Hi readers! If you’re paying attention to awesome books this year, you’ll notice a lot of the runaway successes are fantasy novels. And like anyone who’s worked in the business of book publishing, I was recently wondering WHY fantasy is so hot these days as opposed to three years ago when we were all about dystopian, or five years ago when it was all about the paranormal hotties. I wonder if it’s less about ONE book being a trendsetter, like how The Hunger Games created such a high demand for more dystopian novels, especially since writers in these respective genres were clearly in the middle of writing/publishing their works which The Hunger Games maybe helped elevate (like Veronica Roth’s Divergent series, Lauren Oliver’s Delirium trilogy, etc.). But bookstores have always devoted entire sections to fantasy, which isn’t the case for dystopian or paranormal novels (Note: Barnes & Noble DID indeed have a “Paranormal Romance” section when I worked there as a children’s bookseller years ago, but that expired and collapsed when the demand did). I have no answers, unsurprisingly since there’s no foolproof science to publishing, just observations. And today I’m happy to host New York Times bestselling non-fiction author and historian Eleanor Herman, author of the forthcoming novel Legacy of Kings, sharing her personal connection to fantasy books.
Fantasy is real. Just behind that door over there is something shockingly magical. Something that will challenge everything you are and all your ideas about what is true and right. Maybe it’s an elf or a vampire. Or maybe—just maybe—it’s another human being.
When I was a child, I saw leafy green faces in trees, heard voices calling my name, and suspected my dolls of having raucous parties when I was at school. I tiptoed downstairs in the small hours of Christmas morning to try to catch a glimpse of Santa, and I spent Halloween night peering out m window looking for witches on broomsticks circling the moon. Books fueled my magical world: The Hobbit and The Lord of the Rings; The Lion, the Witch and the Wardobe; A Wrinkle in Time; The Sword in the Stone; Dracula and Frankenstein.
Fantasy stories have always bewitched their audiences, whether it was the five-thousand-year-old tale of the Babylonian demi-god Gilgamesh killing the mountain monster, Humbaba; the adventures of Odysseus’s ten-year homeward-bound voyage from the burning walls of Troy; or the Anglo-Saxon hero, Beowulf, stabbing the man-eating giant, Grendel. More recently, Young Adult fantasy mesmerized the world, including millions of Old Adults, with the adventures of a certain young man named Harry Potter. And in 2015, YA fantasy has seen a resurgence of fantasy titles on the New York Times list: Red Queen, An Ember in the Ashes, and A Court of Thorns and Roses, clearly casting a spell over readers of all ages.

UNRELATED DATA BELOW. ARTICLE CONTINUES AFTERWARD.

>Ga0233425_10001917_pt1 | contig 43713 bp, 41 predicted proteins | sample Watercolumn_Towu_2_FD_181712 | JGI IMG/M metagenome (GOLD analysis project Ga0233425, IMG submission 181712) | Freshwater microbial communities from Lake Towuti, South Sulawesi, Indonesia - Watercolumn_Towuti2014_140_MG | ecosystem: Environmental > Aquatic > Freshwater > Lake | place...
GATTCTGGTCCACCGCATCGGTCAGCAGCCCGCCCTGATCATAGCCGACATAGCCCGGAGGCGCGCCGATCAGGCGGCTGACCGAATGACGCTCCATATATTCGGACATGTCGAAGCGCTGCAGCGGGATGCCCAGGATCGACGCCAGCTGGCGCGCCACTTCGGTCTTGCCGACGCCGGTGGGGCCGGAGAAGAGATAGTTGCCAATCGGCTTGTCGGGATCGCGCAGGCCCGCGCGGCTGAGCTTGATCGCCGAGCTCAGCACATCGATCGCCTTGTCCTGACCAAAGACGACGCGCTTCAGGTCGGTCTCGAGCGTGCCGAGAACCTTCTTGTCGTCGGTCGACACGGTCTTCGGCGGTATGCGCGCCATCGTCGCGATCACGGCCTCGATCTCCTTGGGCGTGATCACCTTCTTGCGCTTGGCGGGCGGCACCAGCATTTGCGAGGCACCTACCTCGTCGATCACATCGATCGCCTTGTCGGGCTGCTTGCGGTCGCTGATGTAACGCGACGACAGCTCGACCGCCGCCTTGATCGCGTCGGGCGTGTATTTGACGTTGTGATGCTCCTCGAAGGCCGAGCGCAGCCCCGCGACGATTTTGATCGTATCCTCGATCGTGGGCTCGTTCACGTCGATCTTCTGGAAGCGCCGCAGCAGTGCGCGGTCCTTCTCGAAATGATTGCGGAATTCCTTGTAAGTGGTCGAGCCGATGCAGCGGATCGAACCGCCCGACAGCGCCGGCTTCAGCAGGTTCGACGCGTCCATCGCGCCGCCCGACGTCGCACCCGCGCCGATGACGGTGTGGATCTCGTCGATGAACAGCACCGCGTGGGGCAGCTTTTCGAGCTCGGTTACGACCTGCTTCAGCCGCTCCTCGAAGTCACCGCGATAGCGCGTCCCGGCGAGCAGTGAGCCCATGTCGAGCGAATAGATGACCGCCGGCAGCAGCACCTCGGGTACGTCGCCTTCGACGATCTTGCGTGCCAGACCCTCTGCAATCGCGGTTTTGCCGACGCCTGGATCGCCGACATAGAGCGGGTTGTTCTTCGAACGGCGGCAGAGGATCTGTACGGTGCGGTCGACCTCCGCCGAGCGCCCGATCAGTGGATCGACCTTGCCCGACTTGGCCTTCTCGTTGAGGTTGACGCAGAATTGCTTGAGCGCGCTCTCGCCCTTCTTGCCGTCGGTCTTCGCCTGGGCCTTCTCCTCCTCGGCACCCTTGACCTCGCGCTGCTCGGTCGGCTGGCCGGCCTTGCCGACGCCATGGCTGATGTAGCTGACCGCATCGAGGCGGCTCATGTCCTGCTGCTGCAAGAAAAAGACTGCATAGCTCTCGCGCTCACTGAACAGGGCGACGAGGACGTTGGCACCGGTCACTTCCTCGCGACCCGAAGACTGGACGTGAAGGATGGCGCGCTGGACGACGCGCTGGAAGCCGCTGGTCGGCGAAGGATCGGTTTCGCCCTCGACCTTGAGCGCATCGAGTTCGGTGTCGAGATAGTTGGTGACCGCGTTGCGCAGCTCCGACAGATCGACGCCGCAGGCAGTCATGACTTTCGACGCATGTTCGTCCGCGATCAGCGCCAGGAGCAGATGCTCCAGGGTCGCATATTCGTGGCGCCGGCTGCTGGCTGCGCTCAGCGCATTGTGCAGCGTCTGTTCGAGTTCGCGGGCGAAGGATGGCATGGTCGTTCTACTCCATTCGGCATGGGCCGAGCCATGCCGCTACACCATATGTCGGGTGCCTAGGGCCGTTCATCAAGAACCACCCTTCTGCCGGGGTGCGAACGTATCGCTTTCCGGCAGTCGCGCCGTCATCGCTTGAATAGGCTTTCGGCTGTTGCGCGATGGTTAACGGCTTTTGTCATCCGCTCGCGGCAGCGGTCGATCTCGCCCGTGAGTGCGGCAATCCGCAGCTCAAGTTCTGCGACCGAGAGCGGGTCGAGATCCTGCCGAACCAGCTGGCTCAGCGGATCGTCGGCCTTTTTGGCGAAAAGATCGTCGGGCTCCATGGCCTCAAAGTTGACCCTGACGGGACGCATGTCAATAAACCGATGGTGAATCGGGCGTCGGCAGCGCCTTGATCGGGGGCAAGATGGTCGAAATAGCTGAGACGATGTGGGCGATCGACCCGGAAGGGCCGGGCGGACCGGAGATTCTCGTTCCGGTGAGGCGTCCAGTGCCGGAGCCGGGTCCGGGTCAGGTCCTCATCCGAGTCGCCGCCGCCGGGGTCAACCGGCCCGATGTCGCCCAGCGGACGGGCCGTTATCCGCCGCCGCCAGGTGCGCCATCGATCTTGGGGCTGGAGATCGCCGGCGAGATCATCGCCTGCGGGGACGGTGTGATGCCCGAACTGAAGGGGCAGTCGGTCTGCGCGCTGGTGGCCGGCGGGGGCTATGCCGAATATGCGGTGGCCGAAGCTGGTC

How do we explain humanity’s everlasting fascination with fantasy? I believe it’s because fantasy taps into the deepest, most innermost parts of ourselves, exposes them, raw and pulsating, and shows us the dramatic results of choices good and bad. Fantasy distills and crystallizes our fears and courage, our desire and loathing, our compassion and thirst for revenge. Like flintknapping, fantasy chips away at all the useless superficial layers coating our lives, and reveals a glittering core of truth.
Do you actually believe no one has ever slain a dragon? Try telling that to anyone who has beaten cancer, healed from the aching loss a loved one, or suffered the slow torture of a crumbling marriage. Think no one charges into battle anymore with sword drawn? Wrong again. We bravely get up every morning armed with the courage of a warrior, knowing we have to be ready to face whatever pain, injustice or tragedy the day dishes out. No such thing as a fairy godmother? Every day, millions of people experience the unexpected kindness of strangers in tearful gratitude.
“Imagination is everything,” Albert Einstein once said. It quickens the human spirit and empowers the mind. I’ve come to realize that fantasy isn’t about escaping our lives. It’s about understanding them.
Do you agree with Eleanor’s post about fantasy novels being timeless and real versus just escapism?
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